The European Parliament failed to pass a measure this week that would ban the practice of trawling, an environmentally harmful form of bottom fishing. But the members did make some small progress toward a ban by restricting some of the most environmentally harmful cases, the New York Times reports.
In a narrow vote of 342 to 326, with 19 abstentions, lawmakers rejected a proposal to phase out deep-sea trawling in which heavy nets are dragged on the ocean floor at depths of more than 600 meters, or about 2,000 feet. The Parliament, which meets in Strasbourg in eastern France, did vote to end trawling in areas with ecosystems most at risk, like those rich in slow-growing corals and sponges.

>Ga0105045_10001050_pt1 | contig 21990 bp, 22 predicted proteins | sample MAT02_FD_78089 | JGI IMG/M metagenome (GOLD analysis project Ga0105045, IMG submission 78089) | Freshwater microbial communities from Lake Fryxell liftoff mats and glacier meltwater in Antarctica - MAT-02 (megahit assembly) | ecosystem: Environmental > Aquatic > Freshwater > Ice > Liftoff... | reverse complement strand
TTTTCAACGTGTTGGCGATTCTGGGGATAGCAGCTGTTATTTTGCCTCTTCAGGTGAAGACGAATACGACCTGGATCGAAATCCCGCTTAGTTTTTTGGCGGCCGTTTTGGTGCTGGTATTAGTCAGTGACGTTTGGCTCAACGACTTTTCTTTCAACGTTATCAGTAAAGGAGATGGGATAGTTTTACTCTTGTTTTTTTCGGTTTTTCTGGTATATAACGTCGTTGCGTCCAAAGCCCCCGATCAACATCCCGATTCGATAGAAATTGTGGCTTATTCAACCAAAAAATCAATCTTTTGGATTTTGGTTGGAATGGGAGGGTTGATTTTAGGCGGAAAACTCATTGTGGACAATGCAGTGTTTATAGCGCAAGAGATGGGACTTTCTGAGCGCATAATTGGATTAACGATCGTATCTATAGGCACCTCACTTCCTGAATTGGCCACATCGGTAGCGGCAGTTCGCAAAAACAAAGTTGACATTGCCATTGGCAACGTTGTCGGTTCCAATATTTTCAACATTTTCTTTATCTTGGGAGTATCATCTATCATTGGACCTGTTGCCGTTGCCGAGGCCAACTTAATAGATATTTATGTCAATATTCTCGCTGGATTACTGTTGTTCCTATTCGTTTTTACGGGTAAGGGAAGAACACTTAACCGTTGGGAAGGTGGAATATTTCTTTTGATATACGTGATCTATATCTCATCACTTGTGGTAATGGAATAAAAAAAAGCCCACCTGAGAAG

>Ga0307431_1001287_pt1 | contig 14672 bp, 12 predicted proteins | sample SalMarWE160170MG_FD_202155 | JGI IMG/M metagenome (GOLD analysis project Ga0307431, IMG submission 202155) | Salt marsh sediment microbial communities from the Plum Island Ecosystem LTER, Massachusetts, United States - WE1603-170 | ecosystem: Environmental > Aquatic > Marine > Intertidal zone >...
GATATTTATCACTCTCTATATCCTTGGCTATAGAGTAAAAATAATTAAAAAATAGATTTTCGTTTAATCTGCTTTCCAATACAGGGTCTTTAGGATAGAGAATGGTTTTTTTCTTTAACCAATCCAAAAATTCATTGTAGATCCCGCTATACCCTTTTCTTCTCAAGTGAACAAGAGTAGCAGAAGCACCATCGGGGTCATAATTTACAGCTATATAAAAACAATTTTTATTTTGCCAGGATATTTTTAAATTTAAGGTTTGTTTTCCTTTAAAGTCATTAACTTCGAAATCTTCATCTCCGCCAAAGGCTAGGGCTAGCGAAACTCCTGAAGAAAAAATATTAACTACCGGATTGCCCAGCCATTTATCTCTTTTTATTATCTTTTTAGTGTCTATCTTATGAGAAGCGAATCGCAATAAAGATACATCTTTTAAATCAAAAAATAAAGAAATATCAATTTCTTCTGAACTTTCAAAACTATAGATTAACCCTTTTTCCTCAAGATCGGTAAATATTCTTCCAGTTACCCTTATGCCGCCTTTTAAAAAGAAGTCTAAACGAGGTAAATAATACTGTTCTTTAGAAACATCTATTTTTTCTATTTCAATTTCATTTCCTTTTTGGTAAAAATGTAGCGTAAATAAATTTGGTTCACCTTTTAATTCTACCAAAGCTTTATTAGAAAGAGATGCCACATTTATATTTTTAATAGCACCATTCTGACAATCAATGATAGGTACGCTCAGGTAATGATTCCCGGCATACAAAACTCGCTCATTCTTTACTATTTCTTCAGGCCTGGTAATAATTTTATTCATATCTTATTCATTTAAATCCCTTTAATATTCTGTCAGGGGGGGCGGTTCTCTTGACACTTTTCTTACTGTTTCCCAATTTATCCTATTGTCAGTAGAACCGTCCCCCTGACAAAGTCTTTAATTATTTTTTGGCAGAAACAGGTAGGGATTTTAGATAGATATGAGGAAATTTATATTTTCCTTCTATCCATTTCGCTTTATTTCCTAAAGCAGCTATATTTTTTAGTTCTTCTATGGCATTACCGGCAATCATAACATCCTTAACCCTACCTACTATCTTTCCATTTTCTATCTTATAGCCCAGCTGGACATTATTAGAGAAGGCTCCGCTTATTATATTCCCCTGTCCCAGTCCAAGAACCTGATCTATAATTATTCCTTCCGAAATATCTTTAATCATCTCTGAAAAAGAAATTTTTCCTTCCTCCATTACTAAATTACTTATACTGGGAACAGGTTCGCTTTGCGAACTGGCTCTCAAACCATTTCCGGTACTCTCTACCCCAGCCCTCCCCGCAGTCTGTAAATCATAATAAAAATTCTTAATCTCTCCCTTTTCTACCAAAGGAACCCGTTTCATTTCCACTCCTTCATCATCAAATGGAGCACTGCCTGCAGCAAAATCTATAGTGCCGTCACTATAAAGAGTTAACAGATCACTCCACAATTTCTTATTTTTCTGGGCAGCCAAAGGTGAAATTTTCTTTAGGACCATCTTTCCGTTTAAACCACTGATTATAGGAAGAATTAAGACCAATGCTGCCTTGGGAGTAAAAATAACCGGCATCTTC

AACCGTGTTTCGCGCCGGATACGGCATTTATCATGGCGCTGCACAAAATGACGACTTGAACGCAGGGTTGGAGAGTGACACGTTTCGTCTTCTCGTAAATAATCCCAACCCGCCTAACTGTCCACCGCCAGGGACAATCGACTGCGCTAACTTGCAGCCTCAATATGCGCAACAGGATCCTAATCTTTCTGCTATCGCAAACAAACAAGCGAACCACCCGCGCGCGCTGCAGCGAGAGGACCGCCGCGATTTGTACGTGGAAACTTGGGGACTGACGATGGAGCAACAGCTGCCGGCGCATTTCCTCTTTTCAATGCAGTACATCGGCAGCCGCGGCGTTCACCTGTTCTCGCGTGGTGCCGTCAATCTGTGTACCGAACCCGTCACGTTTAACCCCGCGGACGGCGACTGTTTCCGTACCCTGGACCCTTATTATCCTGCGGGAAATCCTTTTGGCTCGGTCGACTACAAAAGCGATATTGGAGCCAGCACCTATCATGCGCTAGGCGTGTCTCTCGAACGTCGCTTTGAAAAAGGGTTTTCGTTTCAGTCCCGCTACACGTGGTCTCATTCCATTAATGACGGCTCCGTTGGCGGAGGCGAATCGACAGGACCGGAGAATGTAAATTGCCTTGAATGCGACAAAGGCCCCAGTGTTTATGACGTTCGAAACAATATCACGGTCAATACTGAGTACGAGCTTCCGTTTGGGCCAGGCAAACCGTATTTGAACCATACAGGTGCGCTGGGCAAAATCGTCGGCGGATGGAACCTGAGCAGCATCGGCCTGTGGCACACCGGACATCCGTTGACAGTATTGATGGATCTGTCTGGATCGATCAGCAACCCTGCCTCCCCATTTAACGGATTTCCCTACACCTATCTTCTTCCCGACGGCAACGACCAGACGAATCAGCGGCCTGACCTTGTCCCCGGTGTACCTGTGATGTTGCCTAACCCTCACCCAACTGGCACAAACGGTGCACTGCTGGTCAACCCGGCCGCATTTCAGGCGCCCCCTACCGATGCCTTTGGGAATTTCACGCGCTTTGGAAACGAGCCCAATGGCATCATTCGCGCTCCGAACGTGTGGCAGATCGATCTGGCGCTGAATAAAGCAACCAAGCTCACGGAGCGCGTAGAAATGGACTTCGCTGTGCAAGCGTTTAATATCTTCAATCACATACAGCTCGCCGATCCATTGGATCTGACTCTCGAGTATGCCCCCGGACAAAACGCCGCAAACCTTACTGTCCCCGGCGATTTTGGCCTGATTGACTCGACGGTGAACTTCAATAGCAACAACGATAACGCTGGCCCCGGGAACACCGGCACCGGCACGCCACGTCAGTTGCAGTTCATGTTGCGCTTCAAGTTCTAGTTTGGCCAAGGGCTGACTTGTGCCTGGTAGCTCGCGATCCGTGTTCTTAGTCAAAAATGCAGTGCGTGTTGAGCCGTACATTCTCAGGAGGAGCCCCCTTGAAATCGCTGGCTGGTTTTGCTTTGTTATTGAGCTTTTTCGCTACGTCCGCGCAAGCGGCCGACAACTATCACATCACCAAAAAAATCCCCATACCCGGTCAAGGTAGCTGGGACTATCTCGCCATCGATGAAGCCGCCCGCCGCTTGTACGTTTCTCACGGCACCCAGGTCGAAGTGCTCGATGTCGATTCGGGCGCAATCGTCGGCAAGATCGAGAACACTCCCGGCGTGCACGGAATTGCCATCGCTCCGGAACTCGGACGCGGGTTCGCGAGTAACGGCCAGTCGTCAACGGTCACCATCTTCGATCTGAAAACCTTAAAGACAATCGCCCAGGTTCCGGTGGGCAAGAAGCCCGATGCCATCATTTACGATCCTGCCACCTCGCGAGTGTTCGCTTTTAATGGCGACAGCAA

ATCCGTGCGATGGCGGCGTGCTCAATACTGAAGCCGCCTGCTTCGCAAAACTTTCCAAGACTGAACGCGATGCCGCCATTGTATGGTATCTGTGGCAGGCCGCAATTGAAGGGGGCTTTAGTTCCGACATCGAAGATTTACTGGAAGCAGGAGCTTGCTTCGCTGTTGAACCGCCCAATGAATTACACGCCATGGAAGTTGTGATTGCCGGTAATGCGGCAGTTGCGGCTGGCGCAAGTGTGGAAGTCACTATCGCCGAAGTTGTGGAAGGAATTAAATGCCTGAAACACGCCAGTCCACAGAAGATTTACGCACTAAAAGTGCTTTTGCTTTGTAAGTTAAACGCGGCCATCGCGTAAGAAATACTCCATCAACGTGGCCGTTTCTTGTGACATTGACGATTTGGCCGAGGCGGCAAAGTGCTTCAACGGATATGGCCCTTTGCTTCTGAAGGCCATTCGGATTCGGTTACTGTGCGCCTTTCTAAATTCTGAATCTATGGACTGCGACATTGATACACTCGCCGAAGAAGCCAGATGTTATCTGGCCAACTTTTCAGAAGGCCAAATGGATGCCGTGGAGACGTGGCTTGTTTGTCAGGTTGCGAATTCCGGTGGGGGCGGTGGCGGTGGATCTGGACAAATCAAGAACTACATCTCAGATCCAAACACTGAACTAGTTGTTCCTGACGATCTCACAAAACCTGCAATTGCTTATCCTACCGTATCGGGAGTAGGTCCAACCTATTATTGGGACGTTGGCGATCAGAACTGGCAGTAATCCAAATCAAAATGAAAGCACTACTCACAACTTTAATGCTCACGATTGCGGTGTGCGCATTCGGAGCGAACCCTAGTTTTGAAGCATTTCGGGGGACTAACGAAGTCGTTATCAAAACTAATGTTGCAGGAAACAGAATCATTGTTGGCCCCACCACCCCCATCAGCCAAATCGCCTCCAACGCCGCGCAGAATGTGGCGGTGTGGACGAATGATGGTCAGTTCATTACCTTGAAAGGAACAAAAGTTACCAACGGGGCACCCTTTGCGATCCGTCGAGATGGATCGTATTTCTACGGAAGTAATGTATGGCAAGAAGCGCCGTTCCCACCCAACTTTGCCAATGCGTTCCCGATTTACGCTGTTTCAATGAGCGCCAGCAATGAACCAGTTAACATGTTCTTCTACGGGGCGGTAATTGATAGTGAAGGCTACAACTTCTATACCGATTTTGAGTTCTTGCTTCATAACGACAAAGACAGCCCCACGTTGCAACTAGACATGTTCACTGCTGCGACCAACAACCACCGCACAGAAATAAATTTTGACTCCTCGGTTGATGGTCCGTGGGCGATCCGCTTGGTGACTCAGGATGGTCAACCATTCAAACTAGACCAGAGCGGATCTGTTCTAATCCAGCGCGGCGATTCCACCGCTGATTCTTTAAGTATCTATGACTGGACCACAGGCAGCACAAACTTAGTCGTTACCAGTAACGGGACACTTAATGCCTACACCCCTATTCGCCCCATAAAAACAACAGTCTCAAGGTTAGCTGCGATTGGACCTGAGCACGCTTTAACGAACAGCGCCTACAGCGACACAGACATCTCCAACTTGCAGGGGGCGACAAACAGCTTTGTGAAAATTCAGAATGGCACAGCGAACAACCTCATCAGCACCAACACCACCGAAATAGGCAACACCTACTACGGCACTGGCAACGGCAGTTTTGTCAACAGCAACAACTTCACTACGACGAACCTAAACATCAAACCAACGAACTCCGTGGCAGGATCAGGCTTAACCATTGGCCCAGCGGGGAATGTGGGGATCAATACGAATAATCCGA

The meeting also called for a wide review of fishing gear used in deep sea fishing, which could lead to a future ban on all deep-sea fishing with gear found to be especially destructive.
The response to the outcome has been lukewarm. Justine Maillot, an adviser to Greenpeace, told the New York Times that the vote showed that the Parliament was "at best halfhearted." She added, "It failed to ban the devastating and indiscriminate practice of bottom trawling."